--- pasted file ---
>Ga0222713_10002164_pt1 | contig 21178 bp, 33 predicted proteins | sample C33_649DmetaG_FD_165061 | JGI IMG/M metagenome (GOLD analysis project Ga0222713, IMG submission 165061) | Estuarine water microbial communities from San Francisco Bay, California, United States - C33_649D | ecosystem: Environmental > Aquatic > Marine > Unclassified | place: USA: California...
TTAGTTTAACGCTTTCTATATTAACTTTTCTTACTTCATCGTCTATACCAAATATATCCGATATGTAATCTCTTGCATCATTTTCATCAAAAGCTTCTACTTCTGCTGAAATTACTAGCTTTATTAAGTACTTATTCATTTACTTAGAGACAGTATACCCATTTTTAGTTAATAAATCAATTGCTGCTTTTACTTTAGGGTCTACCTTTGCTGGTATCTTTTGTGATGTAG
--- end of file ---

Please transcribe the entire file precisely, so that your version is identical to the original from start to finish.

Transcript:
>Ga0222713_10002164_pt1 | contig 21178 bp, 33 predicted proteins | sample C33_649DmetaG_FD_165061 | JGI IMG/M metagenome (GOLD analysis project Ga0222713, IMG submission 165061) | Estuarine water microbial communities from San Francisco Bay, California, United States - C33_649D | ecosystem: Environmental > Aquatic > Marine > Unclassified | place: USA: California...
TTAGTTTAACGCTTTCTATATTAACTTTTCTTACTTCATCGTCTATACCAAATATATCCGATATGTAATCTCTTGCATCATTTTCATCAAAAGCTTCTACTTCTGCTGAAATTACTAGCTTTATTAAGTACTTATTCATTTACTTAGAGACAGTATACCCATTTTTAGTTAATAAATCAATTGCTGCTTTTACTTTAGGGTCTACCTTTGCTGGTATCTTTTGTGATGTAG